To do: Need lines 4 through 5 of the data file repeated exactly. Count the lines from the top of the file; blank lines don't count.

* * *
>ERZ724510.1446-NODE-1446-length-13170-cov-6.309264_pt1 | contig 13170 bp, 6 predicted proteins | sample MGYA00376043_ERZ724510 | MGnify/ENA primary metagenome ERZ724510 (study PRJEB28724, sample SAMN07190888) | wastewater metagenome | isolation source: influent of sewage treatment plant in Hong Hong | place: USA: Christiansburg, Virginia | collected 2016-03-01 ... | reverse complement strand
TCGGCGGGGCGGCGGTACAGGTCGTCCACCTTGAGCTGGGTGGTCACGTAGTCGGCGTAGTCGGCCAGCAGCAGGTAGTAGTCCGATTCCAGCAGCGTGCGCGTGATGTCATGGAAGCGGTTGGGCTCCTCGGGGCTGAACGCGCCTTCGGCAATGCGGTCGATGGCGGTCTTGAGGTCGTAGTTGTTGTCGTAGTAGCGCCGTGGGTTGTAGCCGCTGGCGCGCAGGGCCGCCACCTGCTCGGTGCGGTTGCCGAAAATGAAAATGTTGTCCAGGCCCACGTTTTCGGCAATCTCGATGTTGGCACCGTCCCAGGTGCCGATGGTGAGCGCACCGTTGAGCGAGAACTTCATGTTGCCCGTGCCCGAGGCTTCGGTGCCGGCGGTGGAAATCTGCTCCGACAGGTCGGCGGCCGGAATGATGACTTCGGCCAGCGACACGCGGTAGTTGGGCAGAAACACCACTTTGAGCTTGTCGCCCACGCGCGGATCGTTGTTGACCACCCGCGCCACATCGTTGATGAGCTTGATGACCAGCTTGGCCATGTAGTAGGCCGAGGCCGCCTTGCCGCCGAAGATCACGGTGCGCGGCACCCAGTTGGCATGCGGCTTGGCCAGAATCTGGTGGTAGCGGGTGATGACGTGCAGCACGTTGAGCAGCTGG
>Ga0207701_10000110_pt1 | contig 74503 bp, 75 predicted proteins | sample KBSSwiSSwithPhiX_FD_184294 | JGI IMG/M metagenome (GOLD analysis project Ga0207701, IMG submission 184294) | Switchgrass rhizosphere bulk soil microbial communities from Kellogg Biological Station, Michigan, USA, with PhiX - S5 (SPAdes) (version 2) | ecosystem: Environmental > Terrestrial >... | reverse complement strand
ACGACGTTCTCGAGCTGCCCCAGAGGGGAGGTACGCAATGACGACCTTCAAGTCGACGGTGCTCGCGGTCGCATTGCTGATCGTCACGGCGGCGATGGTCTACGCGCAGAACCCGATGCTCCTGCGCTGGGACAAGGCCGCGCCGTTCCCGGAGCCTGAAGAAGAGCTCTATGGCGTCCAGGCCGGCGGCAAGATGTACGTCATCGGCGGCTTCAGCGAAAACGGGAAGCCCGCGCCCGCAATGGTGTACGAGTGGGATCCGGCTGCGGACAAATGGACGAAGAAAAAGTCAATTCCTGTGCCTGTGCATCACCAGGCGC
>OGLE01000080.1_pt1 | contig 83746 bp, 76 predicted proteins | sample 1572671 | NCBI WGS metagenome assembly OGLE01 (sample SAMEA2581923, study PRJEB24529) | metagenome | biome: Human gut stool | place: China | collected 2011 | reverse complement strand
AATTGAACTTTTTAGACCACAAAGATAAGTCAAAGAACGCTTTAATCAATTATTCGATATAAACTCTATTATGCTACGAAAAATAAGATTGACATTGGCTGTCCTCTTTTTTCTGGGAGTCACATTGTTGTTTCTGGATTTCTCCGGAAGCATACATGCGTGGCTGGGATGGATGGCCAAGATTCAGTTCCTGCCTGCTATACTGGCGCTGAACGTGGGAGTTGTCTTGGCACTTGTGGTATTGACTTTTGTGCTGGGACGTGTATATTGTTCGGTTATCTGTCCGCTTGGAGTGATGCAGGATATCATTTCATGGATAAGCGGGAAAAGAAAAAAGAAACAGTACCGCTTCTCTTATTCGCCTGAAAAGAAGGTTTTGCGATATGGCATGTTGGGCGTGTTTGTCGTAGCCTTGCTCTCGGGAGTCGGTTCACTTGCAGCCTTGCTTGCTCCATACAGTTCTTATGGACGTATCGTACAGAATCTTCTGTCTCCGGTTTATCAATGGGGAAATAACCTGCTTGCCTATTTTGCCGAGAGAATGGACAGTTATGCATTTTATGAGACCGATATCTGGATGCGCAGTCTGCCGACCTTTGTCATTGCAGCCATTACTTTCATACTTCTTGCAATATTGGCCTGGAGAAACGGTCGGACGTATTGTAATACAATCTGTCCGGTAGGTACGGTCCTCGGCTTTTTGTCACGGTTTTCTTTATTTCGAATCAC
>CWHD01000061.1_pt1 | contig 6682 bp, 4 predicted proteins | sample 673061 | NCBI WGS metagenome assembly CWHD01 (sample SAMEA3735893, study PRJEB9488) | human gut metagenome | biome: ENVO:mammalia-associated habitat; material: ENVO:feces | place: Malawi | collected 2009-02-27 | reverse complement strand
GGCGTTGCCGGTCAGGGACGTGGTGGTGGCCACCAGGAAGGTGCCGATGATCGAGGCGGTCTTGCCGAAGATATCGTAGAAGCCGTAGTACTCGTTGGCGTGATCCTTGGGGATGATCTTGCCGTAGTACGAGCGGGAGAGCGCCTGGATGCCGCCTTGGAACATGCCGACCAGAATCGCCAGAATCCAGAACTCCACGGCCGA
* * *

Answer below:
ACGACGTTCTCGAGCTGCCCCAGAGGGGAGGTACGCAATGACGACCTTCAAGTCGACGGTGCTCGCGGTCGCATTGCTGATCGTCACGGCGGCGATGGTCTACGCGCAGAACCCGATGCTCCTGCGCTGGGACAAGGCCGCGCCGTTCCCGGAGCCTGAAGAAGAGCTCTATGGCGTCCAGGCCGGCGGCAAGATGTACGTCATCGGCGGCTTCAGCGAAAACGGGAAGCCCGCGCCCGCAATGGTGTACGAGTGGGATCCGGCTGCGGACAAATGGACGAAGAAAAAGTCAATTCCTGTGCCTGTGCATCACCAGGCGC
>OGLE01000080.1_pt1 | contig 83746 bp, 76 predicted proteins | sample 1572671 | NCBI WGS metagenome assembly OGLE01 (sample SAMEA2581923, study PRJEB24529) | metagenome | biome: Human gut stool | place: China | collected 2011 | reverse complement strand